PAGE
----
Angela's short, hilariously pathetic stint as a radio DJ

Life on Mars by Dexter Wansel

The song in the above YouTube video was the intro and exit music to the one hour radio show that I nervously put together for Cosumnes River College when I was taking broadcast communications classes there from 1976 to 1978. (By the looks of it, CRC's broadcasting program has upgraded considerably!)  I happened to see the song on YouTube and laughed out loud as the memories came flooding back. Dexter Wansel's song was the best part of my show. The rest of it was a mess; I was so flustered that I could barely cue up the records that I had on my playlist. It wasn't the first time I was in a radio broadcasting booth, though. I managed to wander into to the student-run station at Bates Technical School in Tacoma, Washington when I was still a student at Baker Junior High School (now "Middle" school, and good Lord, the principal looks young enough to be one of my son's friends!) I have no idea what I was doing at Bates because I was way too young for their program. I just walked in one day and started bugging the disc jockeys, who humored the crazy teenaged Black girl who asked them a bunch of irrelevant questions while they were trying to cue up the records for their shows. My favorite DJ was a guy named "Wildman" Ron Thomas. He always smiled and talked to me. It was a waste of effort on my part, though. Our family moved back to Sacramento a few months after I finished the ninth grade, so Bates was never to be part of my future.

Subconciously, I think I was trying to fulfill my mother's lost dream of a radio broadcasting career, something that I talked about in a previous blog. Unlike my mother, who was never nervous behind the mike, I sucked. It's a good thing there are no recordings of my show, at least I hope not. I stumbled over my words, knocked the needle across the records (rrrrrrrrrippp), and hit my head on the microphone more than a couple times. That killed my radio career aspirations right there. Fortunately, the broadcast only reached the school's cafeteria, and our instructor joked that a light bulb had more watts than our broadcast antennae, which we lovingly called "The Coat Hanger".

It didn't really matter, though. Most of the folks hanging out in the cafeteria were too loaded to listen to the student DJs making absolute fools of themselves on the air. Yes, I said it: they were LOADED, higher than the planes flying overhead from Sacramento Executive Airport. Come on, folks. It was the 70s; what do you think they were doing between classes? Studying? My friends and I did that studying thing (and I have the honor roll grades on my transcript to prove it), and we stayed away from the cafeteria as much as possible. Now that I think about it, we didn't even have a cafeteria. Cosumnes River College opened in 1976, and many of the buildings weren't finished yet. The cafeteria was a portable, where they heated up some pre-made... whatever that was. I loved to eat so much back then (in secret, of course) that I now qualify as a gutter level food addict, but I only ate THAT "food" once. That was enough. But the stoners seemed to like it. And no, I didn't indulge in their favorite pastime. Food worked well for me back then.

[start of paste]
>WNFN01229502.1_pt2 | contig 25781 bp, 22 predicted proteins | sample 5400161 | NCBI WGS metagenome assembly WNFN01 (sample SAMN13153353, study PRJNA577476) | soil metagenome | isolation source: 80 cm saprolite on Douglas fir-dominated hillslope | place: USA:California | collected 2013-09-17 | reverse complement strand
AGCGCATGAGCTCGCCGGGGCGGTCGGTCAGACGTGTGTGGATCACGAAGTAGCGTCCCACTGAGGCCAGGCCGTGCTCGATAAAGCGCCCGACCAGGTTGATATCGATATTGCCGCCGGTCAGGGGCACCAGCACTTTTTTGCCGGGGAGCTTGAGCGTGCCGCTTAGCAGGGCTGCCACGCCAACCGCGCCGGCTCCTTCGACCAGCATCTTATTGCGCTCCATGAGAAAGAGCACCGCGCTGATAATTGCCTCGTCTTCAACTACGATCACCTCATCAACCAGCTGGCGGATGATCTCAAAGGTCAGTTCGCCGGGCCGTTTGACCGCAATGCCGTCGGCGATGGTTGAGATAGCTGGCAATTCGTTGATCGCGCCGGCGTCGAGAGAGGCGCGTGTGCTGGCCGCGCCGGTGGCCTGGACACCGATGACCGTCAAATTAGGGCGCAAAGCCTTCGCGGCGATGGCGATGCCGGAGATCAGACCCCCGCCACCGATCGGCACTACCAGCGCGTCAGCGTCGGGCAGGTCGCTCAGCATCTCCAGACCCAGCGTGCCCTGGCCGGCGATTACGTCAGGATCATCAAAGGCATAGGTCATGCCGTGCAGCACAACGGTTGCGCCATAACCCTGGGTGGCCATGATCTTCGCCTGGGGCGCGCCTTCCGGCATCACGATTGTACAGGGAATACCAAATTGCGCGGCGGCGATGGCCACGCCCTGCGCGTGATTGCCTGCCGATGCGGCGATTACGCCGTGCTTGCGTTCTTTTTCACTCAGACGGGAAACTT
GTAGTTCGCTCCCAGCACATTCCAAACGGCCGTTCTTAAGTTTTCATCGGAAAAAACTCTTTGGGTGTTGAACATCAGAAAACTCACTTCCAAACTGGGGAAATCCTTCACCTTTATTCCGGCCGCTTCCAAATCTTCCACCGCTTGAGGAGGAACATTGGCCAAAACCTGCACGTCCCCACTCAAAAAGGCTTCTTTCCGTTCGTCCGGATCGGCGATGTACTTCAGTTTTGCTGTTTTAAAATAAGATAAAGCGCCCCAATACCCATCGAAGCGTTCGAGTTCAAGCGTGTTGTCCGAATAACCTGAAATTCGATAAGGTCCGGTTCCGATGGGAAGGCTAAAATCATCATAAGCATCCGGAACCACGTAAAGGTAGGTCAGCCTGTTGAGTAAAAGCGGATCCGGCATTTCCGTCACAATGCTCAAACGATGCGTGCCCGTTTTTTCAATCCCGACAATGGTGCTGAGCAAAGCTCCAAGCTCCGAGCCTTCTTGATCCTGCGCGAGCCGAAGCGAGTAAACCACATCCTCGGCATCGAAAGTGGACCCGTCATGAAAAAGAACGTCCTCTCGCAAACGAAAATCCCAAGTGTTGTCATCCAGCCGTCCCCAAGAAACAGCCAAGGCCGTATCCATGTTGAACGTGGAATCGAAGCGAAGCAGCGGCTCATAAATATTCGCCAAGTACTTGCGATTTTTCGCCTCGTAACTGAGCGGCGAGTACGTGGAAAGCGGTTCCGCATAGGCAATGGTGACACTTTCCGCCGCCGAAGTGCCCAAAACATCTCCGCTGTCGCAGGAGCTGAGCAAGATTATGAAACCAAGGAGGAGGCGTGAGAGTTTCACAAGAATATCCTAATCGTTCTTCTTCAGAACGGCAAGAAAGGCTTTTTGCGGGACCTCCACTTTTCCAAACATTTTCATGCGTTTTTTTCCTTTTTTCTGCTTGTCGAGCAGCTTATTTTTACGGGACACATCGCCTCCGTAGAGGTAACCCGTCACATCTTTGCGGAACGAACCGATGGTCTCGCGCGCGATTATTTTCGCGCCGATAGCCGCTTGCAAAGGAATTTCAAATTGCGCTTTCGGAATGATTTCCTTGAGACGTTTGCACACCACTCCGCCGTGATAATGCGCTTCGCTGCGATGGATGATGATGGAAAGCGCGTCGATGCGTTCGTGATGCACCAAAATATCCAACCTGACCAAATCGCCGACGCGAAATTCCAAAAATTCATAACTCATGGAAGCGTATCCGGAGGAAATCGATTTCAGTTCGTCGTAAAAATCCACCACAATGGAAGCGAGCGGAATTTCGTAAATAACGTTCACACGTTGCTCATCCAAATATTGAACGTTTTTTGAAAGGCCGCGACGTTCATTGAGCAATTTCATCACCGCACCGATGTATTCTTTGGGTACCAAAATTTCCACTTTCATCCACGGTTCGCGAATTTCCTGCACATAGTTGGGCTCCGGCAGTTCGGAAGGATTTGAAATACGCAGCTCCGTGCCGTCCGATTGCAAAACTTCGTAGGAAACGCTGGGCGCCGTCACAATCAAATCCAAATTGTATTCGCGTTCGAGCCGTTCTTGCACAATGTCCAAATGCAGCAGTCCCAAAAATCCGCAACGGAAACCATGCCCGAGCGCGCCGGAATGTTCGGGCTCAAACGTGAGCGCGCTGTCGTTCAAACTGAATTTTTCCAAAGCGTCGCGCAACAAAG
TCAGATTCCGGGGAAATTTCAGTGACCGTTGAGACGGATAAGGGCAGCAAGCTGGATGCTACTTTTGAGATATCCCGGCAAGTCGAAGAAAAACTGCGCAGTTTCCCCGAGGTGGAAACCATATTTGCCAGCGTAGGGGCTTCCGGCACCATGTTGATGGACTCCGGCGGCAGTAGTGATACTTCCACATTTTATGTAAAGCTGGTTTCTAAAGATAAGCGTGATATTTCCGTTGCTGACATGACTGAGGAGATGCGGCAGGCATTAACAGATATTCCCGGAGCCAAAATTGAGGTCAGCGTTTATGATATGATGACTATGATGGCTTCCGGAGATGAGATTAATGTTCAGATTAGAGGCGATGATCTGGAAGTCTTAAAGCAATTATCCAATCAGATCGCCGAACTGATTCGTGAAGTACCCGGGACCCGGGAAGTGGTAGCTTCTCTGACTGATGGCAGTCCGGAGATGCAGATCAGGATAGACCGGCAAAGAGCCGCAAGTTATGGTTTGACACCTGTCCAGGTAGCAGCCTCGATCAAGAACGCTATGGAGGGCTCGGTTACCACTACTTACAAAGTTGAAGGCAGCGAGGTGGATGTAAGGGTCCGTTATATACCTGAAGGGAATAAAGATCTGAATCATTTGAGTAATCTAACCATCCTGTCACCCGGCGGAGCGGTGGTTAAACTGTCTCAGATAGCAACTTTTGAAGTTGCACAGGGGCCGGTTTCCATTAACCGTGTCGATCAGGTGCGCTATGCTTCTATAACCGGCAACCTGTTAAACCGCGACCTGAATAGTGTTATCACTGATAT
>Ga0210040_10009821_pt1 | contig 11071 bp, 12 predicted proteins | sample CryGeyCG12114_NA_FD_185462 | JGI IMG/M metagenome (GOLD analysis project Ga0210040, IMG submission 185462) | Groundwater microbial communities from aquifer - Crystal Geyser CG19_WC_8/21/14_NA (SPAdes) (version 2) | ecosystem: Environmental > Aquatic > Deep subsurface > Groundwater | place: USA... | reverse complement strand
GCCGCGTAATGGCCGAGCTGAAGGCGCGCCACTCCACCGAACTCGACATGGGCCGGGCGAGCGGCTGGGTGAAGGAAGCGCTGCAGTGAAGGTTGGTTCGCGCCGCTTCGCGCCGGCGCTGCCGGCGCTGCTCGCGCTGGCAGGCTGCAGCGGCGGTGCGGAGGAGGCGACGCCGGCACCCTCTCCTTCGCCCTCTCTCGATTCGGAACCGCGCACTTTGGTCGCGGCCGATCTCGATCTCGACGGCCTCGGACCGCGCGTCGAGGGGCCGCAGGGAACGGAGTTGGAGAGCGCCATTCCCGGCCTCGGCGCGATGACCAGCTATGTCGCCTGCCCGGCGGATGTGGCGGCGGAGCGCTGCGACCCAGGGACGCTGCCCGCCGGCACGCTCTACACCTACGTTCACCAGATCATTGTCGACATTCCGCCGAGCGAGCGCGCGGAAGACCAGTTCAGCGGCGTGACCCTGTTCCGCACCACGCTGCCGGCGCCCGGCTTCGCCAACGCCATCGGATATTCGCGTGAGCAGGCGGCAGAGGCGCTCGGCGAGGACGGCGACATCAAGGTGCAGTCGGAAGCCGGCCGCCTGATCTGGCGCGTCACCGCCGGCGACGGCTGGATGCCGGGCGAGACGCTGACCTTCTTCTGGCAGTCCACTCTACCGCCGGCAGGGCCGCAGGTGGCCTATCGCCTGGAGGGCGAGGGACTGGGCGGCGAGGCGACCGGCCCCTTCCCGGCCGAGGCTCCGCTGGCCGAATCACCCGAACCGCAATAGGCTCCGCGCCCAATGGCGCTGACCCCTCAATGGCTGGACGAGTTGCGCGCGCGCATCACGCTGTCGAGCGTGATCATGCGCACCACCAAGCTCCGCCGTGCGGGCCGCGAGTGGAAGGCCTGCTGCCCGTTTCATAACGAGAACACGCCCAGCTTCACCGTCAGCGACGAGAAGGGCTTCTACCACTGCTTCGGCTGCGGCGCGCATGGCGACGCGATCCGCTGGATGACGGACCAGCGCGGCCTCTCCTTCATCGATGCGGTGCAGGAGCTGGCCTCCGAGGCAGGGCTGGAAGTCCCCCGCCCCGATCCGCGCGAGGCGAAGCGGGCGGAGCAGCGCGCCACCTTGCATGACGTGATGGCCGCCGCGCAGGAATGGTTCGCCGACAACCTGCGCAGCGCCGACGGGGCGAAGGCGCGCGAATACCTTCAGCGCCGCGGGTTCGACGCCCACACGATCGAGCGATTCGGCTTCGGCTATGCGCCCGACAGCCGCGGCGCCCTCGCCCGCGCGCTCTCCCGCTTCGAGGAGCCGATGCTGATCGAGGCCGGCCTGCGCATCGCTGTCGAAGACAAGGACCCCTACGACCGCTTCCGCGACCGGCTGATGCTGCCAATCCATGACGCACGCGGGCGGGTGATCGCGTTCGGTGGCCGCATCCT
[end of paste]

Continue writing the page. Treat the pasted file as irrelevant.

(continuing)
An aside: It's interesting that I would be so attracted to a song titled "Life on Mars". My astrological sun and Mercury are in Aries, which is ruled by the planet Mars. I didn't know that back then, though. Astrology was a hippie thing, as far as I was concerned. Another fact: Mars rules another astrological sign, Scorpio (although some say it will be eventually ruled by Pluto). I won't get into what the astrology tomes say about Aries folks mixing with Scorpios. Most of it ain't nice.

Anway, I think it was a wise decision on my part to switch to English when I transferred to Sac State in 1978. The best things I can say about my semester behind the microphone are as follows: a) my friends Kim and Veronica cared enough to hang out in the port-a-cafe to listen to my show on Fridays, then lie to me about how good I was; b) I didn't make any of the equipment overheat and burn up; c) my brother never got to hear the show because he would have had endless jokes about it; d) Dexter Wansel's "Life On Mars" opened and closed my fairly lame hour on the air. As I said in the comments section on YouTube, "Thank you, Mr. Wansel."

SUPPORT REAL MUSIC! BUY DEXTER WANSEL AND OTHER R&B ARTISTS' MUSIC FROM iTunes or Amazon! I'm so tired of this over-produced, no talent, auto-tuned mess that I could scream from top of the Oakland Hills so loud that the folks in San Fran would hear it!



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